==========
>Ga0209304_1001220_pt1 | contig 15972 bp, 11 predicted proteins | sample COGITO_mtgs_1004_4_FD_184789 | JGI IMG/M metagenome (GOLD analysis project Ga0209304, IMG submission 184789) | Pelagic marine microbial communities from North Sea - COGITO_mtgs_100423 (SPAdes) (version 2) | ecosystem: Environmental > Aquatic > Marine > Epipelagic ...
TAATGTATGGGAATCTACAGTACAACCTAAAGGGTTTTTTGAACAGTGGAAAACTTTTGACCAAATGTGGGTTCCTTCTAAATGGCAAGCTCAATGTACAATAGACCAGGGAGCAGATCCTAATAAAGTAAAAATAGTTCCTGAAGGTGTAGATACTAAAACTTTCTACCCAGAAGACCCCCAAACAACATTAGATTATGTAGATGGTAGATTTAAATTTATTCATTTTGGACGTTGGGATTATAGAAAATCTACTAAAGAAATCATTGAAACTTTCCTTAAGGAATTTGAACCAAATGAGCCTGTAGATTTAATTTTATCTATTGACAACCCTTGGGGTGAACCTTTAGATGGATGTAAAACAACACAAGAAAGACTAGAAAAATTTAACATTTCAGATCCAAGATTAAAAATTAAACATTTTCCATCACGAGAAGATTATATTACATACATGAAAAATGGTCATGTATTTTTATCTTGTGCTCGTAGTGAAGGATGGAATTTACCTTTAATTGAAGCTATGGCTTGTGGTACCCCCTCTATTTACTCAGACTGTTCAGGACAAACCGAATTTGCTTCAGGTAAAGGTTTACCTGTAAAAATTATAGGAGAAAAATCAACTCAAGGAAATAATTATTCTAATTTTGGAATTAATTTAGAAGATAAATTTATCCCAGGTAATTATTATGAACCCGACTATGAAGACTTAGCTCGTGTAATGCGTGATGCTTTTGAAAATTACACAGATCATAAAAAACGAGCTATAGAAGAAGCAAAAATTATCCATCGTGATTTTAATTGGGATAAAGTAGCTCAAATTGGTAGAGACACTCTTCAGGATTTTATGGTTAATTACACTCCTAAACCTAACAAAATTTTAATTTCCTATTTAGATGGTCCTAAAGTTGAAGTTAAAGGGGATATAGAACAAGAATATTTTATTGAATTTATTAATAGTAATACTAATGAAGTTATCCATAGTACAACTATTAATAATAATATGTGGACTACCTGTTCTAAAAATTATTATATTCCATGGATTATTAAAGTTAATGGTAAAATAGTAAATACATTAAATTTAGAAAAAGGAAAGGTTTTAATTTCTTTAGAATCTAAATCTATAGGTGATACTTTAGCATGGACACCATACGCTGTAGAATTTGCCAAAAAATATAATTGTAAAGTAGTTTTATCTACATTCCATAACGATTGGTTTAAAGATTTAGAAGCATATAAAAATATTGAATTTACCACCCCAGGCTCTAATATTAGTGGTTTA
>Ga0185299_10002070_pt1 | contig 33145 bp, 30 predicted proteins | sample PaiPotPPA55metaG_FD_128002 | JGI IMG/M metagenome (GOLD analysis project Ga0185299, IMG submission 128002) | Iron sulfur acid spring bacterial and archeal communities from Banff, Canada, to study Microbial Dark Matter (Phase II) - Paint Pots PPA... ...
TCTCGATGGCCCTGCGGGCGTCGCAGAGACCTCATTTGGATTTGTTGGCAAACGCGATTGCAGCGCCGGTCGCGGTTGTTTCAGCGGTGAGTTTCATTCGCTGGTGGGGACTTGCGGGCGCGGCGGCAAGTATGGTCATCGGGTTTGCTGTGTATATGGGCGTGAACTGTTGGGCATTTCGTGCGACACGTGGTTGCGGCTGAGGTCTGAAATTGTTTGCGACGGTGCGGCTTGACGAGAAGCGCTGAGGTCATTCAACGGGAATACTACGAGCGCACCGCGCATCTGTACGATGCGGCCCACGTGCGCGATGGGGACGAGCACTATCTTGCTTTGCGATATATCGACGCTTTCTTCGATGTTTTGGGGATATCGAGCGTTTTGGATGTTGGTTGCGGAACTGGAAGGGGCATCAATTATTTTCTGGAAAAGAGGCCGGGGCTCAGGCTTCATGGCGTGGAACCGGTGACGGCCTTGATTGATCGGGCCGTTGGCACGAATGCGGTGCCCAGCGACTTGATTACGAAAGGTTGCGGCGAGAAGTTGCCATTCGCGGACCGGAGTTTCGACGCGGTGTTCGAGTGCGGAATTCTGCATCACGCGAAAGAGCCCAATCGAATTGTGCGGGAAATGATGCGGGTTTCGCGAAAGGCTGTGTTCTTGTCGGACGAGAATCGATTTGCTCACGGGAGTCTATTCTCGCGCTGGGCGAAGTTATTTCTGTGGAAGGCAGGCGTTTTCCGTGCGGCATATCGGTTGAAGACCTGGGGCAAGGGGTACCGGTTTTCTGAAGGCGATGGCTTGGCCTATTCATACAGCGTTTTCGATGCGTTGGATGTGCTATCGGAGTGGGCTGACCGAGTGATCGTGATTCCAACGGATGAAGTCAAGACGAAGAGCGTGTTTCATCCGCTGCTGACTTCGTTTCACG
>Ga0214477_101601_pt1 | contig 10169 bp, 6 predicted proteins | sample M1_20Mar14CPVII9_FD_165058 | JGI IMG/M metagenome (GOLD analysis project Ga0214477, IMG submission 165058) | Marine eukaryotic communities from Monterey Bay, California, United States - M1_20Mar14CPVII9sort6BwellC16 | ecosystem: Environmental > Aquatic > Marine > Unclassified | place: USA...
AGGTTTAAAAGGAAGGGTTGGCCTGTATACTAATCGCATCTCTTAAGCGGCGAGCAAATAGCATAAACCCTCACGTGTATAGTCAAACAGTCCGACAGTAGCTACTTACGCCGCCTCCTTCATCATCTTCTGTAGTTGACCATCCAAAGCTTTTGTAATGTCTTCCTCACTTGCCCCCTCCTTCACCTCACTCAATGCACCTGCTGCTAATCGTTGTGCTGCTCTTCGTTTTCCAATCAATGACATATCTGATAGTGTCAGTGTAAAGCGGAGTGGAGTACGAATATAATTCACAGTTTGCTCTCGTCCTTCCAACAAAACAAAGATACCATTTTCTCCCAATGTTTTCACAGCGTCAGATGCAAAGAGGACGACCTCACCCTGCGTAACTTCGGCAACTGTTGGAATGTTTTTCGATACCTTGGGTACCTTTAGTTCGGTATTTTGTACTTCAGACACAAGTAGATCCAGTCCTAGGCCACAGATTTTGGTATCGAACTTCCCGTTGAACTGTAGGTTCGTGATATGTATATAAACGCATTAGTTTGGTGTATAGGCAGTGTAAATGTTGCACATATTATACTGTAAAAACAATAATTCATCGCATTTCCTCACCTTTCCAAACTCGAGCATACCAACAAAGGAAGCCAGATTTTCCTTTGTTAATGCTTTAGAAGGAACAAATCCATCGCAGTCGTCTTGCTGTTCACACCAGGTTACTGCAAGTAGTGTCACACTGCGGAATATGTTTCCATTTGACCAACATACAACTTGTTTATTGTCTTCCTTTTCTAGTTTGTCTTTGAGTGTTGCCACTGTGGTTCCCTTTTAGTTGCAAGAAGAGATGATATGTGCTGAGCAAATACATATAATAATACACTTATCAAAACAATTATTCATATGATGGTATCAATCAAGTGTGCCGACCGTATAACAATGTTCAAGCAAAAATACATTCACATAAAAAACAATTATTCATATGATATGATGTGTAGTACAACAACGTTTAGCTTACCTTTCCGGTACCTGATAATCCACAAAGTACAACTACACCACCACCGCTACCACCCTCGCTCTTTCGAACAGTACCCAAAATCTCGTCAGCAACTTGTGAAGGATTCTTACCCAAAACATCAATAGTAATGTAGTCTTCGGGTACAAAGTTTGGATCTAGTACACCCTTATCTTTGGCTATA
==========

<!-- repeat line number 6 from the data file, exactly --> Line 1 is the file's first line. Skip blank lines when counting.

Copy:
AGGTTTAAAAGGAAGGGTTGGCCTGTATACTAATCGCATCTCTTAAGCGGCGAGCAAATAGCATAAACCCTCACGTGTATAGTCAAACAGTCCGACAGTAGCTACTTACGCCGCCTCCTTCATCATCTTCTGTAGTTGACCATCCAAAGCTTTTGTAATGTCTTCCTCACTTGCCCCCTCCTTCACCTCACTCAATGCACCTGCTGCTAATCGTTGTGCTGCTCTTCGTTTTCCAATCAATGACATATCTGATAGTGTCAGTGTAAAGCGGAGTGGAGTACGAATATAATTCACAGTTTGCTCTCGTCCTTCCAACAAAACAAAGATACCATTTTCTCCCAATGTTTTCACAGCGTCAGATGCAAAGAGGACGACCTCACCCTGCGTAACTTCGGCAACTGTTGGAATGTTTTTCGATACCTTGGGTACCTTTAGTTCGGTATTTTGTACTTCAGACACAAGTAGATCCAGTCCTAGGCCACAGATTTTGGTATCGAACTTCCCGTTGAACTGTAGGTTCGTGATATGTATATAAACGCATTAGTTTGGTGTATAGGCAGTGTAAATGTTGCACATATTATACTGTAAAAACAATAATTCATCGCATTTCCTCACCTTTCCAAACTCGAGCATACCAACAAAGGAAGCCAGATTTTCCTTTGTTAATGCTTTAGAAGGAACAAATCCATCGCAGTCGTCTTGCTGTTCACACCAGGTTACTGCAAGTAGTGTCACACTGCGGAATATGTTTCCATTTGACCAACATACAACTTGTTTATTGTCTTCCTTTTCTAGTTTGTCTTTGAGTGTTGCCACTGTGGTTCCCTTTTAGTTGCAAGAAGAGATGATATGTGCTGAGCAAATACATATAATAATACACTTATCAAAACAATTATTCATATGATGGTATCAATCAAGTGTGCCGACCGTATAACAATGTTCAAGCAAAAATACATTCACATAAAAAACAATTATTCATATGATATGATGTGTAGTACAACAACGTTTAGCTTACCTTTCCGGTACCTGATAATCCACAAAGTACAACTACACCACCACCGCTACCACCCTCGCTCTTTCGAACAGTACCCAAAATCTCGTCAGCAACTTGTGAAGGATTCTTACCCAAAACATCAATAGTAATGTAGTCTTCGGGTACAAAGTTTGGATCTAGTACACCCTTATCTTTGGCTATA